NEW YORK (CBSNew York) – New Manhattan District Attorney Alvin Bragg changes crimes that will be prosecuted. His new plan targets pre-prison programs.
But some are wondering how they will impact overall security in the city, CBS2’s Aundrea Cline-Thomas reported on Tuesday.
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With just a few days of work, Bragg is changing the way certain crimes will be handled by his office. He fulfills a campaign promise which Bragg says is informed by his upbringing in Harlem and his personal experiences of both confronting and upholding the law.
“Having had an automatic weapon over my head, a knife to my throat… so I wanted to give voice to people who know about these experiences and give context to those who don’t know them,” Bragg said.
In a note to staff, he said offenses such as marijuana-related offenses, prostitution and tariff evasion would no longer be prosecuted.
CLICK HERE TO READ THE FULL MEMO TO DA STAFF
Bragg believes longer sentences don’t deter crime and make society safer.
“35 years ago you saw some kind of increased incarceration not necessarily leading to public safety benefits, then our city’s most recent chapter before the pandemic, incarceration and crime all decreasing. two, that’s what we have to come back to, ”he said. noted.
Watch Aundrea Cline-Thomas report –
Bragg also advises lower charges for some low-level drug addicted offenders and for certain burglaries, and in low-level store thefts, lower charges if a suspect “displays a dangerous instrument but does not create a real risk of physical harm.” .
The prosecutor said the changes would give lawyers more time to prosecute violent offenses.
“Obviously there’s going to be a response from the government, but for tariff evasion, it won’t be incarceration, not in Manhattan,” Bragg said. “I had a shooting in my neighborhood a month ago. We need to focus on that. “
The new guidelines are being developed by school principals, including investing more in programs to prevent offenders from being incarcerated, reducing the prison population before they go to prison, limiting the number of young people tried in prison. adulthood and providing more programs for those returning home after incarceration.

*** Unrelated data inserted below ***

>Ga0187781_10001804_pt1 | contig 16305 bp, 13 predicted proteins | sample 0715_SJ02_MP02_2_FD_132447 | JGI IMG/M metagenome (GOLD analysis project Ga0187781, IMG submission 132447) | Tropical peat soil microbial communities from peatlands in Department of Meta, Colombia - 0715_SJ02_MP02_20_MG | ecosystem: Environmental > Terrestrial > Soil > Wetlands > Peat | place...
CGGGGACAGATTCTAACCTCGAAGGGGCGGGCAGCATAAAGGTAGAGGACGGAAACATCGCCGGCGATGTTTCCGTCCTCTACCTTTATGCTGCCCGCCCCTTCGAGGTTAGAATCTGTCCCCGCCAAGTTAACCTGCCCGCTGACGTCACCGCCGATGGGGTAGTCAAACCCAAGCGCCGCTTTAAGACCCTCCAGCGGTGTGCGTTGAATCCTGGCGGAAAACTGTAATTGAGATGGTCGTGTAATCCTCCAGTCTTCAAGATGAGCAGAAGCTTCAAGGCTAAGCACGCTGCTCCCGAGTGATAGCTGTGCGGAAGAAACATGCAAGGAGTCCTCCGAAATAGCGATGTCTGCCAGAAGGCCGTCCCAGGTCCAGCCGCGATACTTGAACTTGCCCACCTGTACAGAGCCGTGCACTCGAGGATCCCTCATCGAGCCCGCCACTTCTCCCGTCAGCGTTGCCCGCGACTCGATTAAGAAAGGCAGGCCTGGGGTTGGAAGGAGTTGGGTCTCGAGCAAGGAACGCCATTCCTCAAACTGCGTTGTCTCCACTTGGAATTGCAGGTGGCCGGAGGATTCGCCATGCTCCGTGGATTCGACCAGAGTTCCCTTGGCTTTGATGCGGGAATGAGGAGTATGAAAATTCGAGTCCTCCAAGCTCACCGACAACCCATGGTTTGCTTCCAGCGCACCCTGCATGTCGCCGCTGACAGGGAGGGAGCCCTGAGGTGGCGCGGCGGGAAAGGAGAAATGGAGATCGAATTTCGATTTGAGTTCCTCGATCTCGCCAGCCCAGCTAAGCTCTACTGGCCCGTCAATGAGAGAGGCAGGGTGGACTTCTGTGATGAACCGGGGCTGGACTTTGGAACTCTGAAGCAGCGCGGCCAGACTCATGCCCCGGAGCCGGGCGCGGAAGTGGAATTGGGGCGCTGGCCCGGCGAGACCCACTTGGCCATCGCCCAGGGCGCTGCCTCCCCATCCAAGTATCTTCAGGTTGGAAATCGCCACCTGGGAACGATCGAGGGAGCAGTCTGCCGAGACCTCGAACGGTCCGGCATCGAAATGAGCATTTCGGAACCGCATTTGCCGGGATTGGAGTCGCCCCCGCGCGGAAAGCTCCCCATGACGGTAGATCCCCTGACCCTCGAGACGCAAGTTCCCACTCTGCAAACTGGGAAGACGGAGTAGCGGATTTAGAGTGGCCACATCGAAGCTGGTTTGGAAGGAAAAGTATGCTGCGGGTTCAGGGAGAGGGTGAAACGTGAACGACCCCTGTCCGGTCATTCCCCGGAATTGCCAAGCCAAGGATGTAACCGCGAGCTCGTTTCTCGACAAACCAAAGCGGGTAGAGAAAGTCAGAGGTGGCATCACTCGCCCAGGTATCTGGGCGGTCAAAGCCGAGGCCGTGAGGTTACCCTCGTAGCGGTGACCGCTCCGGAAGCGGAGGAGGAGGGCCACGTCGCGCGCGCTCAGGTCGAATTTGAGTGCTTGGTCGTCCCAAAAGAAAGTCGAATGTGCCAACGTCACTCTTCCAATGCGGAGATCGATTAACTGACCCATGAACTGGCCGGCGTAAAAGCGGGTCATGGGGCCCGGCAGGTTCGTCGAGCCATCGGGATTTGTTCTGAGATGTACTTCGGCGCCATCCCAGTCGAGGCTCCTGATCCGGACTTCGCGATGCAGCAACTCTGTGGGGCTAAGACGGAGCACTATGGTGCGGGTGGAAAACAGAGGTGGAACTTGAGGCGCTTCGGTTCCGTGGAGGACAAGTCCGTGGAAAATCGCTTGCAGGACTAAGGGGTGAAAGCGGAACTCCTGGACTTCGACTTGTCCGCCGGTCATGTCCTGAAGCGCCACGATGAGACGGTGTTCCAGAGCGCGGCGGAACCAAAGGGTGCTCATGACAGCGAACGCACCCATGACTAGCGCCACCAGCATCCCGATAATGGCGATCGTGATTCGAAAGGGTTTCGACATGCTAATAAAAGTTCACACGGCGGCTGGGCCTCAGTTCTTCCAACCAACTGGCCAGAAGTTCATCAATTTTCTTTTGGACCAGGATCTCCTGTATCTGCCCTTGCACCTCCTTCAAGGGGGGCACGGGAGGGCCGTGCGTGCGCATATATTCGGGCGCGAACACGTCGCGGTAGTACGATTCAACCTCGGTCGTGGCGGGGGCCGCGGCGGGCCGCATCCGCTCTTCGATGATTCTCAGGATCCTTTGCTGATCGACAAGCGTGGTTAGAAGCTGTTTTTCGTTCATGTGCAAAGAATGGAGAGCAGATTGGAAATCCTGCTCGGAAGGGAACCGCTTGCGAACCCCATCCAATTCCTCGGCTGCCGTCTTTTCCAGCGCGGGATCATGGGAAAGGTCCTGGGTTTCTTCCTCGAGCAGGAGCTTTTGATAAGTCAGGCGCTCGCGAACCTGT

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Critics fear the effects on people who live or work in Manhattan.
“There is nothing wrong with saying that you want to reduce the number of people in our prisons. There is nothing wrong with saying that you want to exercise more discretion over the people we have sent to prison. But there are people who commit violent crimes, ”City Council member Joe Borelli told CBS2’s Dick Brennan.
What does Mayor Eric Adams think of the political news?
“I did not communicate with the DA. I haven’t looked and analyzed exactly what he’s asking for, ”Adams said.
But during the election campaign, Adams argued for more services, as well as higher bail and jail time for offenders.
Adams said he hopes to call a meeting with lawmakers, district attorneys and law enforcement.
“We want everyone to come into the room and operate from the same playbook. We can have the justice we deserve with the public safety we need,” Adams said.
These policies mark a major change for an office that has a reputation for being tougher in its approach to criminal justice.
The Legal Aid Society said in a statement that it “welcomes this memo as a substantial first step in reforming an office that has long resorted to excessive bond demands and overcharging from our clients,” adding: “A reform Meaningful demands that these newly announced policies become standard operating procedure across the office, and we urge judges not to stand in the way of these necessary and long overdue reforms. ”
The Police Benevolent Association said it had “serious concerns about the message these types of policies send to police officers and criminals,” adding that they “would be eager to discuss these issues with District Attorney Bragg.”
Bragg said he welcomed the discussion.
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Dick Brennan of CBS2 contributed to this report.